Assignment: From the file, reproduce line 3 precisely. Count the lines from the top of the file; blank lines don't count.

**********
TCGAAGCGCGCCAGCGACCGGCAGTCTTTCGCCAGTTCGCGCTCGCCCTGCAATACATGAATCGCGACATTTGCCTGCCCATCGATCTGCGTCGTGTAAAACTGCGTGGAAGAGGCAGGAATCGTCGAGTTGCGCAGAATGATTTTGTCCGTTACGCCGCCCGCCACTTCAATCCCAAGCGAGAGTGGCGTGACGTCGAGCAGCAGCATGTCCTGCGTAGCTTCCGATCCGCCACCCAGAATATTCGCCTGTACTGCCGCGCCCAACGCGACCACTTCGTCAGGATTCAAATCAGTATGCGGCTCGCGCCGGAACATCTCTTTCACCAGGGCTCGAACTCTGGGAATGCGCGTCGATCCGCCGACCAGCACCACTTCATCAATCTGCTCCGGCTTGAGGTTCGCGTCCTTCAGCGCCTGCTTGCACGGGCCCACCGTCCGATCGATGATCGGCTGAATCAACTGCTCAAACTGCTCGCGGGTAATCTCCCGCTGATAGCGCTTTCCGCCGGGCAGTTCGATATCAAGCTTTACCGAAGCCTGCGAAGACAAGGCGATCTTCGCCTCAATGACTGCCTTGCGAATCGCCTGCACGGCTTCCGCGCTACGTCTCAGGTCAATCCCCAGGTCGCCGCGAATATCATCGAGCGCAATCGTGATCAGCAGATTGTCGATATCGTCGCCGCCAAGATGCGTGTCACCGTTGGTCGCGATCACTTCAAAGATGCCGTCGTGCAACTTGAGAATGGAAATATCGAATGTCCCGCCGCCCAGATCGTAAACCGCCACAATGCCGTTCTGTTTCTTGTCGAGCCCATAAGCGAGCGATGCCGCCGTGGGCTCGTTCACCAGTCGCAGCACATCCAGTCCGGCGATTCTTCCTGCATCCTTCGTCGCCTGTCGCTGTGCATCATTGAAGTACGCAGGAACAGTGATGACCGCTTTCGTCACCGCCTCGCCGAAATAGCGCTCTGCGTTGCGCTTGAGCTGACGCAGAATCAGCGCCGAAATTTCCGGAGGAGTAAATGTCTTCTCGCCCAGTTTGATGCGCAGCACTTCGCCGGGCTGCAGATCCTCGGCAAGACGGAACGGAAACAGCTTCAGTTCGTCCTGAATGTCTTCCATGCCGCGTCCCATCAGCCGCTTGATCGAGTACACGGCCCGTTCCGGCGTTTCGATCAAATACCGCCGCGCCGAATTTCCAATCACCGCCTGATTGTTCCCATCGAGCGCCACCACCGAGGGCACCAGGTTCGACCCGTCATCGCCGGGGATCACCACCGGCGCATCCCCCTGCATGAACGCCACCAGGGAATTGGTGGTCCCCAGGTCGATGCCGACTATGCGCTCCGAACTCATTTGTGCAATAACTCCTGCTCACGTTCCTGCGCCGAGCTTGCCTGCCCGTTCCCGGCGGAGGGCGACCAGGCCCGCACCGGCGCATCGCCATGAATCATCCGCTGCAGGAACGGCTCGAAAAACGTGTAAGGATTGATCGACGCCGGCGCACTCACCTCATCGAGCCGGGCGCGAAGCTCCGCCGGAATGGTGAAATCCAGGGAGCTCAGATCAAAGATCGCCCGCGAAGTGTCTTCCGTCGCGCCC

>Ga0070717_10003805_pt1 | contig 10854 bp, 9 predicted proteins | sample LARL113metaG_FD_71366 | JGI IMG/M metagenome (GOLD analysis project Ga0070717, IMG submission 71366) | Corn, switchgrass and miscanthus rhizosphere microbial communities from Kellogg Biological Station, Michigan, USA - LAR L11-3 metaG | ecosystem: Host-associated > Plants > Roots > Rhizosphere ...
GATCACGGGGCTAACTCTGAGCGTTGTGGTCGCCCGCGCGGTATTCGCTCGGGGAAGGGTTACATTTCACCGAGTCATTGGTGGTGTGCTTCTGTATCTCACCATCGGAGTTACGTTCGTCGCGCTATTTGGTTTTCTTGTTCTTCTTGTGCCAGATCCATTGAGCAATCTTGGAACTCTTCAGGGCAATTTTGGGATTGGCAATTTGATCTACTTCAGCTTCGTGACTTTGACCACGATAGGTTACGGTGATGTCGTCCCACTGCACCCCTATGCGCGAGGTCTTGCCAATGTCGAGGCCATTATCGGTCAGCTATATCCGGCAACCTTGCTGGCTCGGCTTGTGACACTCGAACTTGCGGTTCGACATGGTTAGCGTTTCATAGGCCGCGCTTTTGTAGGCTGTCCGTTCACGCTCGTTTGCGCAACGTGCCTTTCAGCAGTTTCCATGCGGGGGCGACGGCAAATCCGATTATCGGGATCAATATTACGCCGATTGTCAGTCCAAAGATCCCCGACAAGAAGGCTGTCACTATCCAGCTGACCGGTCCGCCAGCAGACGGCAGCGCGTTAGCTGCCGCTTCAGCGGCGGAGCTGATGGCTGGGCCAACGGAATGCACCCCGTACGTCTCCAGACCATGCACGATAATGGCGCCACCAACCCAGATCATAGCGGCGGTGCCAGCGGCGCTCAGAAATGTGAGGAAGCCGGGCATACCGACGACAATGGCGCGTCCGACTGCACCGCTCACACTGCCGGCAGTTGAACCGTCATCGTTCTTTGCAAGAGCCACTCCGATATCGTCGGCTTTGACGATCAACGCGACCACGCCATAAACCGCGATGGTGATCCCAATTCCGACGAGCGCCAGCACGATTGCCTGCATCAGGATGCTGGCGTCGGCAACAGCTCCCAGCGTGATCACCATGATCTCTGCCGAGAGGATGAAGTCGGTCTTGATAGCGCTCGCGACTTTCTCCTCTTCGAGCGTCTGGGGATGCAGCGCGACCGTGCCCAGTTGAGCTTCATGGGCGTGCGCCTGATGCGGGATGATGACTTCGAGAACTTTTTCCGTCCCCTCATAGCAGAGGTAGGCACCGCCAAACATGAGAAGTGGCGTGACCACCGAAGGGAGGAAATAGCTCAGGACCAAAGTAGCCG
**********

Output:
GATCACGGGGCTAACTCTGAGCGTTGTGGTCGCCCGCGCGGTATTCGCTCGGGGAAGGGTTACATTTCACCGAGTCATTGGTGGTGTGCTTCTGTATCTCACCATCGGAGTTACGTTCGTCGCGCTATTTGGTTTTCTTGTTCTTCTTGTGCCAGATCCATTGAGCAATCTTGGAACTCTTCAGGGCAATTTTGGGATTGGCAATTTGATCTACTTCAGCTTCGTGACTTTGACCACGATAGGTTACGGTGATGTCGTCCCACTGCACCCCTATGCGCGAGGTCTTGCCAATGTCGAGGCCATTATCGGTCAGCTATATCCGGCAACCTTGCTGGCTCGGCTTGTGACACTCGAACTTGCGGTTCGACATGGTTAGCGTTTCATAGGCCGCGCTTTTGTAGGCTGTCCGTTCACGCTCGTTTGCGCAACGTGCCTTTCAGCAGTTTCCATGCGGGGGCGACGGCAAATCCGATTATCGGGATCAATATTACGCCGATTGTCAGTCCAAAGATCCCCGACAAGAAGGCTGTCACTATCCAGCTGACCGGTCCGCCAGCAGACGGCAGCGCGTTAGCTGCCGCTTCAGCGGCGGAGCTGATGGCTGGGCCAACGGAATGCACCCCGTACGTCTCCAGACCATGCACGATAATGGCGCCACCAACCCAGATCATAGCGGCGGTGCCAGCGGCGCTCAGAAATGTGAGGAAGCCGGGCATACCGACGACAATGGCGCGTCCGACTGCACCGCTCACACTGCCGGCAGTTGAACCGTCATCGTTCTTTGCAAGAGCCACTCCGATATCGTCGGCTTTGACGATCAACGCGACCACGCCATAAACCGCGATGGTGATCCCAATTCCGACGAGCGCCAGCACGATTGCCTGCATCAGGATGCTGGCGTCGGCAACAGCTCCCAGCGTGATCACCATGATCTCTGCCGAGAGGATGAAGTCGGTCTTGATAGCGCTCGCGACTTTCTCCTCTTCGAGCGTCTGGGGATGCAGCGCGACCGTGCCCAGTTGAGCTTCATGGGCGTGCGCCTGATGCGGGATGATGACTTCGAGAACTTTTTCCGTCCCCTCATAGCAGAGGTAGGCACCGCCAAACATGAGAAGTGGCGTGACCACCGAAGGGAGGAAATAGCTCAGGACCAAAGTAGCCG